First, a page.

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From www.dustbowlrevival.com Over the past few years, The Dustbowl Revival has been making a name for itself with a vibrant mix of vintage Americana sounds. Critics have proclaimed that this eclectic eight-piece “would have sounded utterly at home within the hallowed confines of Preservation Hall in New Orleans' French Quarter” (Los Angeles Times) and their “upbeat, old-school, All-American sonic safaris exemplify everything shows should be: hot, spontaneous, engaging and, best of all, a pleasure to hear” (L.A. Weekly). Rob Sheffield, in Rolling Stone, hailed them as a great band “whose Americana swing was so fun I went back to see them again the next day.”
Their new eponymous album, however, finds the Los Angeles-based ensemble evolving and refining its music. Their always-joyous sound now reveals a more soulful, funky side that exudes deeper emotions and taps a more modern vibe.
This exhilarating new sound jumps out on the album’s opening tracks, “Call My Name” and “If You Could See Me Now.” Drummer Joshlyn Heffernan and bassist James Klopfleisch lay down a righteous groove that trumpeter Matt Rubin and trombonist Ulf Bjorlin supercharge with their big blasts of horns. This Stax-style soul builds to a pair of showstoppers: “Good Egg” and “The Story.” The former is a dynamic number that showcases Liz Beebe’s sexy, full-throttled vocals as well as Bjorlin’s dirty trombone solo. On “The Story,” Beebe teams with band founder Zach Lupetin for an emotionally charged love song that features some infectious interplay between the horn players and the string-men (mandolinist Daniel Mark and fiddler Connor Vance).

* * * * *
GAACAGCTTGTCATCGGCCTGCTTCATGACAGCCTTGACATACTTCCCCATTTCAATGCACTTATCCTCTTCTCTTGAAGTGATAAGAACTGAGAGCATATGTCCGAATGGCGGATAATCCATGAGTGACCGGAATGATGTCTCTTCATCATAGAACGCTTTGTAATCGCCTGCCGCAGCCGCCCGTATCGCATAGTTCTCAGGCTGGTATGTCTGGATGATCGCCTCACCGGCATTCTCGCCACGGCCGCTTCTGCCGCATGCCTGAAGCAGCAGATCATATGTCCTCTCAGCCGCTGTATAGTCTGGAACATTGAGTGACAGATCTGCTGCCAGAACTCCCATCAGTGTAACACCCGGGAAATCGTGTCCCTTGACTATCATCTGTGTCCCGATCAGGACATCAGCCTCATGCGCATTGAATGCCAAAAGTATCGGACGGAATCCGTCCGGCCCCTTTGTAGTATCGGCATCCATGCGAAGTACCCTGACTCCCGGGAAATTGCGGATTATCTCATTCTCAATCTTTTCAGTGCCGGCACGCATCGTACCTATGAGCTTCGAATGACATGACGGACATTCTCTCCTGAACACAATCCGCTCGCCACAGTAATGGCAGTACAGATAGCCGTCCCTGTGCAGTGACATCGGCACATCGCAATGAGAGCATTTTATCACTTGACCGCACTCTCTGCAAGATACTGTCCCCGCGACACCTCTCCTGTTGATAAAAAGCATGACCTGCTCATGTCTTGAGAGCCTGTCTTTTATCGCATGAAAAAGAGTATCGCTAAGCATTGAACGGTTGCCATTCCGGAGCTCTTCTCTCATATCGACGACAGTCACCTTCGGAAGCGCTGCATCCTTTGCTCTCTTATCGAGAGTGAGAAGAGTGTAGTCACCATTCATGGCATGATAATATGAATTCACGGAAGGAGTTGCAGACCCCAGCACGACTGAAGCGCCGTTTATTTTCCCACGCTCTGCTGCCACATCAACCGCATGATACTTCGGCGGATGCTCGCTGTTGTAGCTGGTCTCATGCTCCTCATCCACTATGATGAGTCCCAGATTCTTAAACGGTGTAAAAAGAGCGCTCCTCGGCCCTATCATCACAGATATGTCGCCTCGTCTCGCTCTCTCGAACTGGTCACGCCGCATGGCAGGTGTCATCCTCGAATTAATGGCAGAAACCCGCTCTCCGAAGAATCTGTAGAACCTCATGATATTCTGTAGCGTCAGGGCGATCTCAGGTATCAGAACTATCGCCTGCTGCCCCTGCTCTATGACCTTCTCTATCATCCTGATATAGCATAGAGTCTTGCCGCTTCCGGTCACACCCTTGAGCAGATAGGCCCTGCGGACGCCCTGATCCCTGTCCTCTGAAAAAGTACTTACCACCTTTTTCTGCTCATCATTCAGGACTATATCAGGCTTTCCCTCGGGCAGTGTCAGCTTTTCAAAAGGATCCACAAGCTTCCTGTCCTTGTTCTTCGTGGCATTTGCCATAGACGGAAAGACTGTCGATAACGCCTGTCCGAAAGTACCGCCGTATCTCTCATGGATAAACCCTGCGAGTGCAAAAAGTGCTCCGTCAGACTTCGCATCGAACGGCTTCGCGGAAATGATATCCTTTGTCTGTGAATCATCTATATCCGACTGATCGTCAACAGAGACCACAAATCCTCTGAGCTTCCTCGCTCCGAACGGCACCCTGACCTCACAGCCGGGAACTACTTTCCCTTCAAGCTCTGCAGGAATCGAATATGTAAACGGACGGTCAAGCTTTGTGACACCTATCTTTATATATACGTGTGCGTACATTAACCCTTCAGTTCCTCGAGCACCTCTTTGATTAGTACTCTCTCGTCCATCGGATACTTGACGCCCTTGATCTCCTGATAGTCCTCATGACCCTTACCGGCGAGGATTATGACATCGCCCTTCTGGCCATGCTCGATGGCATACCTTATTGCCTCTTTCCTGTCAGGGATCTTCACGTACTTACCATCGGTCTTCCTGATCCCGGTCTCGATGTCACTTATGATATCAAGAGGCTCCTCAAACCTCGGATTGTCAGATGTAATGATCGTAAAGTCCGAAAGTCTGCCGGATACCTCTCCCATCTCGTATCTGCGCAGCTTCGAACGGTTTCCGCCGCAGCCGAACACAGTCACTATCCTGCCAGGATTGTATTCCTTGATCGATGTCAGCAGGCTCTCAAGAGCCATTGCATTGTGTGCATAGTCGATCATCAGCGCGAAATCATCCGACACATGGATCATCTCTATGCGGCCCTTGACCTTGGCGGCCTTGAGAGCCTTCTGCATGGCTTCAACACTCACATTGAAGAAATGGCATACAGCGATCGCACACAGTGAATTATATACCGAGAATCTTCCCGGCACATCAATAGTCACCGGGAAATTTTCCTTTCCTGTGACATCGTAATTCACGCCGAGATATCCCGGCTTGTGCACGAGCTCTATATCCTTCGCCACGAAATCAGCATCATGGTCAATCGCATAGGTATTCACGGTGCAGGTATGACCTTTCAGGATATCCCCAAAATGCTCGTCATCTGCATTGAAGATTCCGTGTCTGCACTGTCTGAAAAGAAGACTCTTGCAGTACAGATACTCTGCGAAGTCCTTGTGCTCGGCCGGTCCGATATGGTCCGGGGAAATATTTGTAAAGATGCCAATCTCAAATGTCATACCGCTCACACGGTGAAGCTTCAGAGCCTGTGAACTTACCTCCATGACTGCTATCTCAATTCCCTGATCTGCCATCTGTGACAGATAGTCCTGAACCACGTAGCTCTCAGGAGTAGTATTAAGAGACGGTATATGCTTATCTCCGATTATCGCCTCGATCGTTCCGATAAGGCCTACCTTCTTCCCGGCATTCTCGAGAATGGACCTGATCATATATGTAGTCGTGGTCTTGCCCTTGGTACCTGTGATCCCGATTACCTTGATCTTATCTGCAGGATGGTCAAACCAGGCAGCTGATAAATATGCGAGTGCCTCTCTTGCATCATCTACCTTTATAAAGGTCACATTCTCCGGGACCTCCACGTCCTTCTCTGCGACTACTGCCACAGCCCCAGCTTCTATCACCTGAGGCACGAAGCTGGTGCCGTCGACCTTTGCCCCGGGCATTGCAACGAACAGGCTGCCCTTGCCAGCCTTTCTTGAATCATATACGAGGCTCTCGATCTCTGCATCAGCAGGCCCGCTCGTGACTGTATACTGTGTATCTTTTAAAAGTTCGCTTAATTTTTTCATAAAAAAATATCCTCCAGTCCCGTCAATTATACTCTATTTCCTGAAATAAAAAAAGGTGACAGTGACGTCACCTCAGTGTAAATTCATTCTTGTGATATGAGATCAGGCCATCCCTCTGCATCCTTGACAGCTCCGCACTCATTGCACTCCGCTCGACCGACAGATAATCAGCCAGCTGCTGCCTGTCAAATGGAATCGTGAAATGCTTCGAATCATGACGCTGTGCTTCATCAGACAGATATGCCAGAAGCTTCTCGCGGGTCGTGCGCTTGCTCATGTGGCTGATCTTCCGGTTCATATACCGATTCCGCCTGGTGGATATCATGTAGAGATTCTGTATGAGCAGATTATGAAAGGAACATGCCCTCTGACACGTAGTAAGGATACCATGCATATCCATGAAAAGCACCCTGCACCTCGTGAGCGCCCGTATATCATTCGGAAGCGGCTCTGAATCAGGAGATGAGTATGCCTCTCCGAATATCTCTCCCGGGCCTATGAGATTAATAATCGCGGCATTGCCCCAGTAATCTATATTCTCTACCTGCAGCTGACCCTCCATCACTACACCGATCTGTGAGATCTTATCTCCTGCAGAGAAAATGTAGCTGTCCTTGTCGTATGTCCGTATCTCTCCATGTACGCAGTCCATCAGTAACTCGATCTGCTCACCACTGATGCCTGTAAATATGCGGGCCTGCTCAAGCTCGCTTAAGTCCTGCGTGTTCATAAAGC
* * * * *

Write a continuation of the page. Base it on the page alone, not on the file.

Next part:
The album’s first single, “Busted,” also exemplifies the sonic leap taken by the band. Spotlighted by Beebe’s slinky jazz vocals, the song mixes traditional American music styles, like the blast of R&B horns and the in-the-pocket drums, with some inventive touches, such as a mandolin plucked like a hip-hop inspired piano, and the upright bass and fiddle played through wah-pedals. The group has said that recording “Busted” was like a door opening for them to create something familiar yet stylistically fresh.
Even the album’s more acoustic number, like “Debtors’ Prison” and “Got Over,” aren’t as old-timey as they might first appear. “Debtors’ Prison” initially suggests a throwback busker tune, but a closer listen reveals an all-too-contemporary ode with Lupetin singing about the struggles of trying to survive in today’s troubled economic times. Similarly, on “Got Over,” Lupetin delivers another modern-day portrait about a scuffed-up soul battling a whirl of problems who winds up “sitting on the kitchen floor … eating all the ice cream, 2 a.m. on a Tuesday.” Things get a little more optimistic on the sunnier, Bill Withers-inspired “Honey I Love You.” Featuring a guest spot by multi-Grammy-winner and fellow genre-bender Keb’ Mo’, this track serves up a timeless slice of sweet, silky soul music.